Favorable Review of Renewable Energy Standards
Twenty-four states have passed renewable energy standards (RES) that require a certain percent of a state’s electricity to be generated by clean energy. From Texas and Montana to California and New York, state legislatures have passed these standards for a wide range of reasons: To develop local economies, reduce energy imports from out-of-state or out-of-country, reduce pollution, and reduce the environmental impact of digging up fossil fuels. These are state-wide benefits that keep money in the state economy and pollution out of citizens’ lives. Their value is obvious.
But what about costs? Some policymakers are concerned that utility customers’ bills will rise to achieve these benefits. Are renewable energy standards increasing the cost of electricity? Recent reports in Minnesota offer a positive message for the rest of the country.
Minnesota established one of the nation’s
most ambitious renewable energy standards in
2007. The RES directs the state’s electric
utilities to obtain 25 percent of their
electricity from renewable resources by 2025.
The utilities are on track to meet their
benchmarks, and many are tapping into
cost-competitive wind projects across the
Now: Low-Cost or No-Cost
According to analysis by League staff, recent reports filed by Minnesota utilities show that for most utilities, acquiring renewable energy has had either minimal price impacts (less than one percent increase) or no impact on prices at all. For example, Xcel Energy reported that in 2008 and 2009, energy prices were 0.7 percent lower with wind resources than they would have been without them. Otter Tail Power concluded their report by saying, “Over the entire life of a wind project, there is a significant reduction in electricity costs to Otter Tail’s customers.”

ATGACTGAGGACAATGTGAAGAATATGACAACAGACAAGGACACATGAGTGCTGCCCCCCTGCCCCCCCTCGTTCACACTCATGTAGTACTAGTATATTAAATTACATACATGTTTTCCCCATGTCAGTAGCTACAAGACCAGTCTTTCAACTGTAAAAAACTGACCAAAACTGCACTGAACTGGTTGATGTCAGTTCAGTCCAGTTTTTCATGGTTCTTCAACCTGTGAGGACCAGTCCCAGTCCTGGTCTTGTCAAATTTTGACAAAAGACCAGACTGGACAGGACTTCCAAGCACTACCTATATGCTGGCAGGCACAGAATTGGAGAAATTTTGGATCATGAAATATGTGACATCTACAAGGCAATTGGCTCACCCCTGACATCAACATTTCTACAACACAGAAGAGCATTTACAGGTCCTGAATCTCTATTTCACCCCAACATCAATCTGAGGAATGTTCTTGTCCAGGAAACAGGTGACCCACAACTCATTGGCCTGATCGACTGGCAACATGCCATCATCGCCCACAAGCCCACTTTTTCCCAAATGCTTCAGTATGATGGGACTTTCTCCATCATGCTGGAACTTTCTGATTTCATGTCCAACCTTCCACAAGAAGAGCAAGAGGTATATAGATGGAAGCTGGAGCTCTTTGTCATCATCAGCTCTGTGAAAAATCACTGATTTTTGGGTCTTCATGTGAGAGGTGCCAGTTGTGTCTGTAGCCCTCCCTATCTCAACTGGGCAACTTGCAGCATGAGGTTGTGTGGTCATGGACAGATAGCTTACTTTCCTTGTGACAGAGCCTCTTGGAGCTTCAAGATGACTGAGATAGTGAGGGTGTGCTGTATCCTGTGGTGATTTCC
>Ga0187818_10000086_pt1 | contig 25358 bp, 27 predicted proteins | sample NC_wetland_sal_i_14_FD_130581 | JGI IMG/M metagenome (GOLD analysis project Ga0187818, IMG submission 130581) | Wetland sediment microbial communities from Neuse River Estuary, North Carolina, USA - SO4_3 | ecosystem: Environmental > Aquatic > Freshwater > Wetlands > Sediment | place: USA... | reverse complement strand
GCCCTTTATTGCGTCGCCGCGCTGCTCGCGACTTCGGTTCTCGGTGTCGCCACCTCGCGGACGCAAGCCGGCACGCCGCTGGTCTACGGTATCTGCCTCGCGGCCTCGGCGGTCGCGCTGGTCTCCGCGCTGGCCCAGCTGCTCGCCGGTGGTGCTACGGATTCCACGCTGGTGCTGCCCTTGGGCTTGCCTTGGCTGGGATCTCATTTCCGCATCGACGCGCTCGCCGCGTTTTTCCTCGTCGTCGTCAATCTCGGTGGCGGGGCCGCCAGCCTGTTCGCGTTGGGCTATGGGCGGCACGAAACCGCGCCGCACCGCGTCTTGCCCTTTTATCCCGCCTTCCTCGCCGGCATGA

Some utilities stated that they would have procured renewables regardless of the state requirements because they are simply the optimal choice for least-cost, least-risk portfolios. During the recent recession, energy demand was significantly down, contributing to lower prices for fossil fuels. As demand picks up, the price of fuel will increase as well, making it more expensive for utilities to run coal and natural gas plants. Wind and other no-fuel renewables are a very good hedge against increasing and fluctuating fossil fuel prices.
Future: Cheaper Energy
A few utilities modeled future
impacts of the RES, looking at an energy
portfolio with additional renewables versus one
with no additional renewables. Those utilities
found that a portfolio with renewable energy
may be cheaper for the utility and its
ratepayers in future years. Otter Tail Power
projects that their RES-compliant portfolio
through 2025 will cost $34 million less than a
“no-wind” scenario, resulting in lower
rates for customers.
In addition to reaping the
benefits renewable energy offers to local
economies, public health, and the environment,
More articles from the Fall 2011 edition of Outdoor America....